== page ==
” … all of us are damaged goods. Sin has caused some degree of irrationality in us all. And given the extent of the damage, it’s no wonder atheists don’t believe. The real wonder is why anyone believes. The explanation of course, is that God has begun to repair humanity, at an unimaginable cost to himself. And this is really good news.”


Disclosure of Material Connection: I received this book free from the publisher through the BookSneeze®.com <http://BookSneeze®.com> book review bloggers program. I was not required to write a positive review. The opinions I have expressed are my own. I am disclosing this in accordance with the Federal Trade Commission’s 16 CFR, Part 255 <> : “Guides Concerning the Use of Endorsements and Testimonials in Advertising.”

Book Review: 1000 Days – The Ministry of Christ

Jonathan Falwell is the senior pastor of a church and the vice-chancellor of spiritual affairs at Liberty University. He also happens to be the son of Jerry Falwell (yes, that Jerry Falwell),  but he’s certainly not riding his father’s coat-tails anywhere in 1000 Days. Falwell begins with the premise that almost universally, human beings have an inner restlessness that drives them. Some are driven by such restlessness, opines Falwell, to climb mountains, others to search for the perfect relationship, while others seek to quench their restlessness through eating. Yet the only answer to this, notes Falwell, is one that Augustine observed in his Confessions: “Thou has formed us for Thyself, and our hearts are restless till they find rest in Thee.”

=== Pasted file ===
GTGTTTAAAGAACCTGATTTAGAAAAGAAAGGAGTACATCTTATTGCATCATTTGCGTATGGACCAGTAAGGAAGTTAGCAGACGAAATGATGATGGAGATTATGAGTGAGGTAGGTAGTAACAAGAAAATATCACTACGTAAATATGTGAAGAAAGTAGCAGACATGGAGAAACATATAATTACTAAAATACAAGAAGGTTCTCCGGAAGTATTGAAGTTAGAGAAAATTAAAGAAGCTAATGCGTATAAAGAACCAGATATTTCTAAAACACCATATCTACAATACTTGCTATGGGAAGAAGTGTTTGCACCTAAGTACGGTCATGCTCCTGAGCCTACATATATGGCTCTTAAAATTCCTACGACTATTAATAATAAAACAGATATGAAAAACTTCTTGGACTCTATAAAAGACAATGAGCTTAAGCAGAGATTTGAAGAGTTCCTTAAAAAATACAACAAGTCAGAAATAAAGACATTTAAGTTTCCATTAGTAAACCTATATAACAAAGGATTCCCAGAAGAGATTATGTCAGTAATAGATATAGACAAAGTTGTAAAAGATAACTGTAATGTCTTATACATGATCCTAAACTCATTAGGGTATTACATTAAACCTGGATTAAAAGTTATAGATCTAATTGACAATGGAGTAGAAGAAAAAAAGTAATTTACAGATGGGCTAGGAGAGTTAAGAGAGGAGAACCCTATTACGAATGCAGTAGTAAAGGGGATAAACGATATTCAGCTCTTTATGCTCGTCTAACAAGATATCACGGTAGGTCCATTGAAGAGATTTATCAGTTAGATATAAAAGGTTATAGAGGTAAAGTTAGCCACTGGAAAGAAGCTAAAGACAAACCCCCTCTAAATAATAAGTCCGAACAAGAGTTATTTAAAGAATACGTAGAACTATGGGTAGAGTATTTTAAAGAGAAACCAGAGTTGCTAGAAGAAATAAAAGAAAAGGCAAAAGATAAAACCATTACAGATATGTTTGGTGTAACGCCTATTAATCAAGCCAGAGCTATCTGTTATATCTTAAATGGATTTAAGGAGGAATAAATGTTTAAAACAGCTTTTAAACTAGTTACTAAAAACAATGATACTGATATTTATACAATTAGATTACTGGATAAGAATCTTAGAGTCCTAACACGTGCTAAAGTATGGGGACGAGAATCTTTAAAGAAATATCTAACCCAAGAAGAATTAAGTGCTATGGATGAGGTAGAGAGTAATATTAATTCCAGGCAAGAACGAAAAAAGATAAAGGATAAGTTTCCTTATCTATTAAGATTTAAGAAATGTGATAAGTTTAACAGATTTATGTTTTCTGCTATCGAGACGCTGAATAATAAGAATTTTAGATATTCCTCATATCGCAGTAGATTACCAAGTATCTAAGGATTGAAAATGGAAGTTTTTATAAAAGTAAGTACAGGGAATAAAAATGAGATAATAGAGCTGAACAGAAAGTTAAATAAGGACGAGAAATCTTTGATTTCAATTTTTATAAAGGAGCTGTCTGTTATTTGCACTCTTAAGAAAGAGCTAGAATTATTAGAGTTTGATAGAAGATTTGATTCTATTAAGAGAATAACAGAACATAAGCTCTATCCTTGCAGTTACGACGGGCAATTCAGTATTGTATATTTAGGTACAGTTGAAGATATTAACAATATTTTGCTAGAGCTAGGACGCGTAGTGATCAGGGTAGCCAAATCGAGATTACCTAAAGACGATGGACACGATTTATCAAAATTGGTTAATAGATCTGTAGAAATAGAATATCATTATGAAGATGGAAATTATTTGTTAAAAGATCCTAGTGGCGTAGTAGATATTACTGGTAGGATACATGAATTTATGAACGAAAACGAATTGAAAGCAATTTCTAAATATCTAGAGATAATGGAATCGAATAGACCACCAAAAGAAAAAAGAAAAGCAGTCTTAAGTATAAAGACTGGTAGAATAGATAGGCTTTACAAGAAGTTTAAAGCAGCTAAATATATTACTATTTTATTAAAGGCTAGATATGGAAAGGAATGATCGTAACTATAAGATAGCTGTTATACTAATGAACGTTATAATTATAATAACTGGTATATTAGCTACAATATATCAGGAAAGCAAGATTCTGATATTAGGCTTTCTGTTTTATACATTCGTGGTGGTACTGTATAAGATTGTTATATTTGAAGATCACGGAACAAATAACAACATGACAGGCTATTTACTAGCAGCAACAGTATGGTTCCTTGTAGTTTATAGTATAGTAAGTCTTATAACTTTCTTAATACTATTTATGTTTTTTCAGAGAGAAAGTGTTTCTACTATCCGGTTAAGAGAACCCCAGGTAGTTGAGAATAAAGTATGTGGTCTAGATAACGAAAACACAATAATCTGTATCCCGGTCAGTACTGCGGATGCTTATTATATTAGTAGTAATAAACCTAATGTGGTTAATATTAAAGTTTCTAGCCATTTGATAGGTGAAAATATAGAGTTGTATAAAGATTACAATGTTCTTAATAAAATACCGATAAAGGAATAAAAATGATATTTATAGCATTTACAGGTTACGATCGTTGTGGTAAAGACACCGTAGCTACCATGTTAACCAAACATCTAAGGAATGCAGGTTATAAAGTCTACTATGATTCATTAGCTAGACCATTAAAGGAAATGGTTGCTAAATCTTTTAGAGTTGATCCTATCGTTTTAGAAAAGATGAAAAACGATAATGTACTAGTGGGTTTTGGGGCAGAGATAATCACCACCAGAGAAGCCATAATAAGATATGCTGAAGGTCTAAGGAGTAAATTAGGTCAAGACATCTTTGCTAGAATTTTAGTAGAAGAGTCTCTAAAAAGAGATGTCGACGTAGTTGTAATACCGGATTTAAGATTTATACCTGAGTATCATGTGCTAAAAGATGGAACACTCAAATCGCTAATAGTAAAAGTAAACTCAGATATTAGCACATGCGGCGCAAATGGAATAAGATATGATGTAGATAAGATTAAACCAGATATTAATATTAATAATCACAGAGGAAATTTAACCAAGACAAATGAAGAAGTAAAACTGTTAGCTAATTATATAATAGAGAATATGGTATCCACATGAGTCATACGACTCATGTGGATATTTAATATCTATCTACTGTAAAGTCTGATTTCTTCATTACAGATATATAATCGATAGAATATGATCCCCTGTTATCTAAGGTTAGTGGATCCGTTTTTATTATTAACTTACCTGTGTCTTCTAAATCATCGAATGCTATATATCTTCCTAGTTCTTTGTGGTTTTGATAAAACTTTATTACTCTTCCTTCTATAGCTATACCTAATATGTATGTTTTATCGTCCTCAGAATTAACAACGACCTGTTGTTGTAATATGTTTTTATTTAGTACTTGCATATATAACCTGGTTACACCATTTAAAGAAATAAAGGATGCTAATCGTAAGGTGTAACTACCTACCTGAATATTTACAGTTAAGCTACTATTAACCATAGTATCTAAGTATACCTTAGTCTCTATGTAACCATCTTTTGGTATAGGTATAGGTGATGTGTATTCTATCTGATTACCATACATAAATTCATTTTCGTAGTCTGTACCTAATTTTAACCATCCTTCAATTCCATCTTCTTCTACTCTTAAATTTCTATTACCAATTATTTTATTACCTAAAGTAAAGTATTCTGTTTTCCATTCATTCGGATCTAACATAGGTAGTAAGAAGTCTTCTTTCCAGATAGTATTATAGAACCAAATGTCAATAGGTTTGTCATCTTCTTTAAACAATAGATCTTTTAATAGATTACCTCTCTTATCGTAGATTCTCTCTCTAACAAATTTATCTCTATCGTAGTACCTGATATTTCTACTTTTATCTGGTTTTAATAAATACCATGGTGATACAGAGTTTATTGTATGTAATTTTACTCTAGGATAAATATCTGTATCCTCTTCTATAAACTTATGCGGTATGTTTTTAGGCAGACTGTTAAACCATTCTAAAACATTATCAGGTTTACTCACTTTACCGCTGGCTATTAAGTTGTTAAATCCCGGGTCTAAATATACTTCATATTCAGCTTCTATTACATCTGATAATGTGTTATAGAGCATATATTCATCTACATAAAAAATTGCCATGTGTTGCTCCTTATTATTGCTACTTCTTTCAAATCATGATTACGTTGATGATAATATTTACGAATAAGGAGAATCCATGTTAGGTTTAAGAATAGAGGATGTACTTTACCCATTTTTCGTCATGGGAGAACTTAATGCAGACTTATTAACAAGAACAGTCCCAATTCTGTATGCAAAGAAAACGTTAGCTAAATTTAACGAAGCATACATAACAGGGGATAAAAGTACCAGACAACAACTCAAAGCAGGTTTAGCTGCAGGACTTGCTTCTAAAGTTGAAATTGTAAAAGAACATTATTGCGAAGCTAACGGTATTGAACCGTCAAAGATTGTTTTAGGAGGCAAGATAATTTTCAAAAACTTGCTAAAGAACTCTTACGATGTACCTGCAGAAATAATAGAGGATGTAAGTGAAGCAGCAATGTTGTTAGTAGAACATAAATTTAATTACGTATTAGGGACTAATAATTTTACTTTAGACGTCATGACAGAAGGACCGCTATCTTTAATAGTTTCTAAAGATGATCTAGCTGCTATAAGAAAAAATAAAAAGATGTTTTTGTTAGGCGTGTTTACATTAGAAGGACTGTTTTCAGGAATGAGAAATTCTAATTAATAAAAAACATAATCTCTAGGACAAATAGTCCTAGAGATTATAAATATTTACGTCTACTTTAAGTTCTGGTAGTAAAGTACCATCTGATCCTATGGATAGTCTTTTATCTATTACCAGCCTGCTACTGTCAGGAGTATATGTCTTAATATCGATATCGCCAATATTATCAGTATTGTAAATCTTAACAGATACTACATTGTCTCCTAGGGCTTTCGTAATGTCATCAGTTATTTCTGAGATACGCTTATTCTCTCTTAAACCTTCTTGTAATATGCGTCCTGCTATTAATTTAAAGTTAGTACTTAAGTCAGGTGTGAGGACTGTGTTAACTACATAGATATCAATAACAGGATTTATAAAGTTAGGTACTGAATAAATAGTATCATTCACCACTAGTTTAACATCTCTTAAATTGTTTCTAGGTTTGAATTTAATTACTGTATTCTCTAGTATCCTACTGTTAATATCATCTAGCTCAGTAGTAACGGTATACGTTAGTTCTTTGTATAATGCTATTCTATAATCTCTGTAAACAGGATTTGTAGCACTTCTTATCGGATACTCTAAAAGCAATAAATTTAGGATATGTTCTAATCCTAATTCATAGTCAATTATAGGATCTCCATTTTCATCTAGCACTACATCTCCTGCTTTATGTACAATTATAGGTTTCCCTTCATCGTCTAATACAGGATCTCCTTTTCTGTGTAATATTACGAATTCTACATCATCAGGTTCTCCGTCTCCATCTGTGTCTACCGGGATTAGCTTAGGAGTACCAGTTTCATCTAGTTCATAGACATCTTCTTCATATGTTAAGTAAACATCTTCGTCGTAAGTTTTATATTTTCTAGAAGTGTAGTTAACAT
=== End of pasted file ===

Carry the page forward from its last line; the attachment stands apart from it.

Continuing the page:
1000 Days starts with Jesus as the solution to humanity’s restless heart. But Falwell observes that Jesus could have calmed the hearts of men and brought them salvation without doing anything else. However, for the course of three years — the titular 1,000 days — Jesus had a public ministry. And Falwell wants readers to know why that is important: